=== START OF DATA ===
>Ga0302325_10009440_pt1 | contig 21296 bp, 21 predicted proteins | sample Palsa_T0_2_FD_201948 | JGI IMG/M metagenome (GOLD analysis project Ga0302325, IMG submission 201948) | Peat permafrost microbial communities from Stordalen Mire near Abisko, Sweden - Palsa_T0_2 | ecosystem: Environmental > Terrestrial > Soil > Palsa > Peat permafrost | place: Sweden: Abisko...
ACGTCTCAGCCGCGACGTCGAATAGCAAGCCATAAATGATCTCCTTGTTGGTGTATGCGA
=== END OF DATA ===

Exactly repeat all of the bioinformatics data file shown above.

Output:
>Ga0302325_10009440_pt1 | contig 21296 bp, 21 predicted proteins | sample Palsa_T0_2_FD_201948 | JGI IMG/M metagenome (GOLD analysis project Ga0302325, IMG submission 201948) | Peat permafrost microbial communities from Stordalen Mire near Abisko, Sweden - Palsa_T0_2 | ecosystem: Environmental > Terrestrial > Soil > Palsa > Peat permafrost | place: Sweden: Abisko...
ACGTCTCAGCCGCGACGTCGAATAGCAAGCCATAAATGATCTCCTTGTTGGTGTATGCGA